n our own time, what the ruling elite would call “ideology” —and what our grandparents would call spirituality—has been replaced by “content,” by information. The process is accelerating by the day, and culture as a mechanism for maintaining social identity and coherence is becoming obsolete. Wealth, success, and health are the only “values” in the information era. The soul, emotional experiences, personal opinion —all these are regarded as waste that distracts from production or from the precise execution of instructions. Culture, if not already embalmed and relegated to “heritage,” is automatically designated “traditional.” The real end of history—the complete transformation of society into a social-technological system-would signify the end of mankind’s cultural history. It would also signify the end of mankind.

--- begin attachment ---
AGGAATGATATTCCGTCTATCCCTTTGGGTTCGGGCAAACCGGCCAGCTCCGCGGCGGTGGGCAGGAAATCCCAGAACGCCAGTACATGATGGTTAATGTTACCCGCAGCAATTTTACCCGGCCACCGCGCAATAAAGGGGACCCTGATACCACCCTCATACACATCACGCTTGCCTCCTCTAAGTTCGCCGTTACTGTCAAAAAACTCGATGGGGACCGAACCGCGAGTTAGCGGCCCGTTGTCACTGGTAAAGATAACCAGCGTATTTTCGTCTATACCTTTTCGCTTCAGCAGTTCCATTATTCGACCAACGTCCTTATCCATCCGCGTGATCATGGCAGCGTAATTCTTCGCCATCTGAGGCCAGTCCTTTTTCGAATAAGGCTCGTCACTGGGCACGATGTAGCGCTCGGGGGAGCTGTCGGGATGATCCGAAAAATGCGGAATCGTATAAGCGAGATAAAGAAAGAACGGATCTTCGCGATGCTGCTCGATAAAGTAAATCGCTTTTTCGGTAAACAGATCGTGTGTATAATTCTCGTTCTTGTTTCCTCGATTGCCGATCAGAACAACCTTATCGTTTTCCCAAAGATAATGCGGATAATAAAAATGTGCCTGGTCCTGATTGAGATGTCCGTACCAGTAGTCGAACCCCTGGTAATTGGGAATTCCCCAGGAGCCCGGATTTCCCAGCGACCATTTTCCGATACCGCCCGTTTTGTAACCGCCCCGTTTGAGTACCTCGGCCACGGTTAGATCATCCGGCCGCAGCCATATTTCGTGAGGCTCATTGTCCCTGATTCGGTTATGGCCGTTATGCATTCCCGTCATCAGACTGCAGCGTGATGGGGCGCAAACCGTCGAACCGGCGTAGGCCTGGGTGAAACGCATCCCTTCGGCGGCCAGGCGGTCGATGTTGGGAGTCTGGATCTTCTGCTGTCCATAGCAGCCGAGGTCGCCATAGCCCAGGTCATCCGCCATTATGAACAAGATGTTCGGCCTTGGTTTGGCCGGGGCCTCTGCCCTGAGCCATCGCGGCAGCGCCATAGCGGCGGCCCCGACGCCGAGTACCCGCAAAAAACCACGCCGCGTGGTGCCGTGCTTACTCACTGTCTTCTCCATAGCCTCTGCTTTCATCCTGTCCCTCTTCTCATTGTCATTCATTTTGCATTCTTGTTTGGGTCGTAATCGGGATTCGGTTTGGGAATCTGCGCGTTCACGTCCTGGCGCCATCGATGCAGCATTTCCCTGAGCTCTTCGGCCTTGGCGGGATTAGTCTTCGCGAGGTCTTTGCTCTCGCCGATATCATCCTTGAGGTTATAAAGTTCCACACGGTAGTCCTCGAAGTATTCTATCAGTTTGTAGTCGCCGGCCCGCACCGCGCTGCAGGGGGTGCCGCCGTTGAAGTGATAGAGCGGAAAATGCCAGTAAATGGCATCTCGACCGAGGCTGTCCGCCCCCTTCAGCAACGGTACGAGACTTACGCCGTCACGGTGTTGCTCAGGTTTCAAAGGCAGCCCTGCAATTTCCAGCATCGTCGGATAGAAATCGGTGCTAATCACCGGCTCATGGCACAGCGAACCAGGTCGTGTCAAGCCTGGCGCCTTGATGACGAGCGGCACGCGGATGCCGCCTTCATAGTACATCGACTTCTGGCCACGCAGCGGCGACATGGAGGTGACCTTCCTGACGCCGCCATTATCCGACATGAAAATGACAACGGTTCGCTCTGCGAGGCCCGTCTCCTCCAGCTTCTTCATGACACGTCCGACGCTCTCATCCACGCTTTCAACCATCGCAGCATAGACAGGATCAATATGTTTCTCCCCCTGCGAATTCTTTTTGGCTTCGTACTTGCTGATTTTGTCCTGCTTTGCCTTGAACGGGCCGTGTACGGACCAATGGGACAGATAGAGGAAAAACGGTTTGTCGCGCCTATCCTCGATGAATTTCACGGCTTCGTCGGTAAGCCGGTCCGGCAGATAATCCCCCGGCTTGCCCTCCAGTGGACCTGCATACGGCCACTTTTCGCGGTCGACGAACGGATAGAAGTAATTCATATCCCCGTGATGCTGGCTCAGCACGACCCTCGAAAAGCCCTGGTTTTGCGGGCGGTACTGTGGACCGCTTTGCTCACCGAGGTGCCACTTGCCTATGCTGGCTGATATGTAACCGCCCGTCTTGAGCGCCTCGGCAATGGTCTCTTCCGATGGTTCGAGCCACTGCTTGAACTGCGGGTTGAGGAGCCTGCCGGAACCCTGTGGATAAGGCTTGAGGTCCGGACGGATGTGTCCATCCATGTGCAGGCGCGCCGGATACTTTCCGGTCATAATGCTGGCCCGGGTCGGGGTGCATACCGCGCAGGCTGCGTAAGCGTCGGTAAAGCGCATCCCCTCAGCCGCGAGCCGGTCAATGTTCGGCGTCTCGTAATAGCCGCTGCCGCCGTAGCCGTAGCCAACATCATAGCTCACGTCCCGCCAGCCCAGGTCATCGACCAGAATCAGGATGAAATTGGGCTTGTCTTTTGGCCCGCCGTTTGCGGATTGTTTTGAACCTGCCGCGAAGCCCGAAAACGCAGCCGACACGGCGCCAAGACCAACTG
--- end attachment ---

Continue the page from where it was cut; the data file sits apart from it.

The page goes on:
Yes, and it is all for the best, according to Prof Jon Huer at the University of Maryland, whose musings on the future were noted in Signs of the Times (July 1999). For Huer, the bombing by Americans and human-shielding by Serbs represented two very different worlds. The high technology “of ultimate sophistication, so logical and so rational, with little human involvement,” is countered by “the total disregard of logic and rationality.” Americans believe in the power of technology “and all that it implies—reason, logic, practicality, solution-finding.” Serbs believe in the power of their destiny, “powerful, and so human.” “Americans,” he says,

are now entering a wholly different era of society and culture . . . a “Post-Human Era” where all aspects of social life are streamlined and rationalized . .. [and] each individual is isolated from other individuals so that his or her self-calculation can be logically derived without distraction from other human beings.